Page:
RICHMOND, Va. (WTVR) -- A jury found a Richmond mother guilty of murder and felony child neglect Friday afternoon in connection to the May 2009 death of her two-year-old son.
CBS 6 News reporter Catie Beck reported that Ashley Williams showed little emotion as the jury delivered the double-guilty verdict. However, Williams’ supporters cried as the decision was read. [WATCH: Click here to watch CBS 6 News for Catie Beck's reports]
Closing arguments took place Friday morning in what Beck described as the most emotional day of the three-day trial.
Defense attorney Joe Morrissey painted Williams as a single, hardworking mom from Richmond’s East End who didn't know any better. He said D’sean was misdiagnosed by medical professionals who did not adequately explain the seriousness of the illness to Williams. In addition, he went on to say that he believed Williams was a “saint.”
Conversely, the Commonwealth argued that Williams made a conscious choice to do nothing to help her son. Prosecutors said the boy's death was preventable and that Williams could have taken the boy to the doctor during the last five weeks of his life. However they said Williams simply opted to do nothing and watch her son waste away.
Additionally, the prosecution said that If the jury were to let her off, they would be sending a message to other Richmond parents that what happened was an acceptable way to treat children.
As soon as the verdict was read, the jury went back in for a sentencing phase.
The jury recommended Williams serve the minimum of 2 years for the neglect charge and 5 years for felony murder. That’s a total of seven years.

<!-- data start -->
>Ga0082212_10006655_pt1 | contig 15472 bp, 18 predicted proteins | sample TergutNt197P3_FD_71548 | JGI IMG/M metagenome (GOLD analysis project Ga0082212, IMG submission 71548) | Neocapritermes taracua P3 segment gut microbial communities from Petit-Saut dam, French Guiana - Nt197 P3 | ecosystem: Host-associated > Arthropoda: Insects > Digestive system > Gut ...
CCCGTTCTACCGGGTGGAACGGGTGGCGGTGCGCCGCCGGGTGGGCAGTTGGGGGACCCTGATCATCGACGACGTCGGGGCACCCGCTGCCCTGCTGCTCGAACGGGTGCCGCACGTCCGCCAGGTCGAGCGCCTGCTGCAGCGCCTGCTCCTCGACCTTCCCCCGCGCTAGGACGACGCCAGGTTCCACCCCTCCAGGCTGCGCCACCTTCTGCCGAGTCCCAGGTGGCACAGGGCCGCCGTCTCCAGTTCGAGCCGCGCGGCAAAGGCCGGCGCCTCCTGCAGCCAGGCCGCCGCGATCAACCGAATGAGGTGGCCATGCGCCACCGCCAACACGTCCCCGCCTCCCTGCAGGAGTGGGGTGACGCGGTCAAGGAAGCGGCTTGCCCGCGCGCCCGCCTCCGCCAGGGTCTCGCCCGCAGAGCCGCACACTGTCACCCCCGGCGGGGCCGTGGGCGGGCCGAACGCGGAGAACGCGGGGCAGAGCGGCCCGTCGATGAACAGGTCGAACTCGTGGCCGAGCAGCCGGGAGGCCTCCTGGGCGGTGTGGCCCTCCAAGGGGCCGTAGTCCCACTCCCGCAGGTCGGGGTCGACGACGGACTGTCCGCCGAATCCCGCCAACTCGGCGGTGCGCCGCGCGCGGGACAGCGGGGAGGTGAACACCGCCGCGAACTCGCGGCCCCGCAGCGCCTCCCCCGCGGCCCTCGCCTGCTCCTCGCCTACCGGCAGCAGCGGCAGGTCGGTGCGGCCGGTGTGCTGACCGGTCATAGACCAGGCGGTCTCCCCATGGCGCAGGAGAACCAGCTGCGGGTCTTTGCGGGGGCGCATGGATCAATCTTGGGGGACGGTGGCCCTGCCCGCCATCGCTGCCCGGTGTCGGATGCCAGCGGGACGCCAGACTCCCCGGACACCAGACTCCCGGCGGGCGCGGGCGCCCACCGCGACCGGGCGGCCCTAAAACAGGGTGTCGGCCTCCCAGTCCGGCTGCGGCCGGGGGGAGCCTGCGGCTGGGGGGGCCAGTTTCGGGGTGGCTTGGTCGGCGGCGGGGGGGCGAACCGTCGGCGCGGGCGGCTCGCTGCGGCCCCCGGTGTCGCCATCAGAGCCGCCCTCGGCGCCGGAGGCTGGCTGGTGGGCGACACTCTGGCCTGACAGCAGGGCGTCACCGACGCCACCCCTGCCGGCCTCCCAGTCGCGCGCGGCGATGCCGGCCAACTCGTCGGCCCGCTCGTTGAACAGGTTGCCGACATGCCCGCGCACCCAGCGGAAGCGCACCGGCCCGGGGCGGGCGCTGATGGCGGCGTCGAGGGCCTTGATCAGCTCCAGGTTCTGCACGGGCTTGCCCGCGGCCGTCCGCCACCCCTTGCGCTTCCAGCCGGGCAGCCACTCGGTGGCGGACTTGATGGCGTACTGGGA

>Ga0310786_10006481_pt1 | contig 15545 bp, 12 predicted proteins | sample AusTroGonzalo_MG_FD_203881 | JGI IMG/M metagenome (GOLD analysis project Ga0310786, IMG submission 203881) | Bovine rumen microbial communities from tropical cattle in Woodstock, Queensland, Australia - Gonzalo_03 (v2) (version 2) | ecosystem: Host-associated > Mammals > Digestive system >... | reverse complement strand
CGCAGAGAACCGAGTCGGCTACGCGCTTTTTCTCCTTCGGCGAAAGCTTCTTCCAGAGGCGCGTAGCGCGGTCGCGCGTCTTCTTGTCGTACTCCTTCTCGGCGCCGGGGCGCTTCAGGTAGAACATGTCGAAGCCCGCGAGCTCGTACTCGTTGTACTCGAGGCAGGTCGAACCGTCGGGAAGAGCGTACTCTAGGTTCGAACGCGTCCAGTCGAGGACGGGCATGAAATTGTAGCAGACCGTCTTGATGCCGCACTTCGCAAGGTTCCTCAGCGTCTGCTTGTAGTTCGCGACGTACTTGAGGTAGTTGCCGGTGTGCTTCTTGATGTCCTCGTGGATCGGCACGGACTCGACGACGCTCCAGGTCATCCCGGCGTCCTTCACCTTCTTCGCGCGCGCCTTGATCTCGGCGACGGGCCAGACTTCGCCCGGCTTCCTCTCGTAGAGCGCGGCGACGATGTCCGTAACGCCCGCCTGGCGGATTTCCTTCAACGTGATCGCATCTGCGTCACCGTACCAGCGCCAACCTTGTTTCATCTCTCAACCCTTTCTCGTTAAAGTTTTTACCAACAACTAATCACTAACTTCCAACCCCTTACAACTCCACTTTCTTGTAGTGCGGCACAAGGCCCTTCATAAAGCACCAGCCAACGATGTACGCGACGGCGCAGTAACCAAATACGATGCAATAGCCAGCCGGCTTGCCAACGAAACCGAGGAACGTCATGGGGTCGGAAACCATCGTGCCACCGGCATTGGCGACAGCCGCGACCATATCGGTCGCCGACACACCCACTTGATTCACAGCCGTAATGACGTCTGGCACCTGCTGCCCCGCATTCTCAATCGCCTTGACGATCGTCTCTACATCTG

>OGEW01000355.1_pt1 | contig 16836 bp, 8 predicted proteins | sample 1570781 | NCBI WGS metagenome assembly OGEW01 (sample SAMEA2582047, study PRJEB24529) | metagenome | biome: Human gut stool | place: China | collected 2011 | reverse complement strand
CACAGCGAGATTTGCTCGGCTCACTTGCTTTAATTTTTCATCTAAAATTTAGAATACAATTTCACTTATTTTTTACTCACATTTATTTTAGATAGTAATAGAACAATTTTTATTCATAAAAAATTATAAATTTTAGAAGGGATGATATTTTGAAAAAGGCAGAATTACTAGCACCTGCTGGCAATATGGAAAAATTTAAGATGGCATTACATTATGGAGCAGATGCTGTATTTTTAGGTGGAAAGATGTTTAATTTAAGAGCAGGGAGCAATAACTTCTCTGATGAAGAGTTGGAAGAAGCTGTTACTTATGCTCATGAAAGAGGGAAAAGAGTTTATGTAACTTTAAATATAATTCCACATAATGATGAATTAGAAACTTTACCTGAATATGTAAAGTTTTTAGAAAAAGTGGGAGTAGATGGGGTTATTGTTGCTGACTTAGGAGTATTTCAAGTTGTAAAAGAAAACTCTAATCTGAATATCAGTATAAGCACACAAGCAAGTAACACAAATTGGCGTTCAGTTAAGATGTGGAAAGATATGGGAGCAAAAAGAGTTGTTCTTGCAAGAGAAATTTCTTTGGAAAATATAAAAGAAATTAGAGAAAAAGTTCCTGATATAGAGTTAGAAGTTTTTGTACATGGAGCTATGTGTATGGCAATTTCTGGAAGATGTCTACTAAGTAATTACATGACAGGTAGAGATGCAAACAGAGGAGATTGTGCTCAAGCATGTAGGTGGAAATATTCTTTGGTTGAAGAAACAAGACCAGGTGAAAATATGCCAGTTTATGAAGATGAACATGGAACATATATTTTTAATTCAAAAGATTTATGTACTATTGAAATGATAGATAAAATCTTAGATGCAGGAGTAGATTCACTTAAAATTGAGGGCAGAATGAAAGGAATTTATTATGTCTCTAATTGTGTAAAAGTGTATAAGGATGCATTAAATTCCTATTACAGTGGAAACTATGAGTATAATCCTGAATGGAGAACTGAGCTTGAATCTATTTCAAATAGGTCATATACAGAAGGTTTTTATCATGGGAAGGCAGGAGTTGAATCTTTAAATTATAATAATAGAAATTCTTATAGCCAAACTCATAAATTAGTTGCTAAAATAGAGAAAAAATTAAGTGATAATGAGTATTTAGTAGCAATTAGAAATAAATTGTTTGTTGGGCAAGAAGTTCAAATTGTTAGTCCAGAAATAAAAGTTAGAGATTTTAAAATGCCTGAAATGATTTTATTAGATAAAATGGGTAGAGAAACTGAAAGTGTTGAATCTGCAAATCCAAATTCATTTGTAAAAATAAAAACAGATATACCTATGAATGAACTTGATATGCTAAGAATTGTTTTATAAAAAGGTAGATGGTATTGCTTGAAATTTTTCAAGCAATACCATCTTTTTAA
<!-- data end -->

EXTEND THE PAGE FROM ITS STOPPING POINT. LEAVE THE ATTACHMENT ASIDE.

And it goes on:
Williams, who will later be formally sentenced by a judge, faces a range of 2 to 10 years for the child neglect conviction. For the murder conviction, she faces 5 to 40 years in prison.
Stay with CBS 6 News and WTVR.com for updates on this important local story.
Autopsy photos showed D’Sean, dead at 25 months, resembling a child from a third-world famine -literally skin and bones – weighing just 14 and a half pounds, half of what would’ve been his normal weight. An interoffice memo in the ME’s office showed a consensus that D’Sean died of of starvation, dehydration and neglect.
Williams initially pled guilty to manslaughter and neglect, but was allowed to withdraw her plea in this three-yearlong, convoluted case.
Since her son’s death, she was arrested and convicted of possession of cocaine with intent to distribute it. She has served her time on that charge. In April 2013 she tested positive for cocaine.
During the trial prosecutors cited a Medical Examiner’s report that showed the child died of dehydration and starvation. Williams’ defense team argued the child suffered from a medical condition known as failure to thrive.
They claim it was that condition, not Williams’ negligence that lead to the child’s death.
Her attorney, Joe Morrissey, told the judge last year that there are 41 documented cases of Williams taking D’Sean and her other three children to the doctors and there’s not one hint from any of those visits that her children were being abused or neglected.
Her other children have been placed in foster care.
In a surprise move on Wednesday, Williams took the stand for the defense even though she was not on the witness list.
The defense played the 911 call that Williams placed on the night of her son’s death. In that recording, a distraught Williams was heard hysterically crying throughout the call.
As it played in open court, members in the audience were weeping as Williams sobbed on the witness stand as she heard the tape played again.
Prosecutors also cross examined Williams and grilled the mother about the specific dates that Williams claims she took the boy to the doctor – and the specific instructions concerning his care.
The prosecutor then showed Williams a picture of her healthy child next to a picture of his autopsy photo. Williams asked the prosecutor to put the photo down and said that she could not bear to look at it.
However, the prosecutor said the graphic photo severs as a reminder of the condition of her son on the last day of his life. And pointed out that Williams had seen her son in that condition before taking the stand.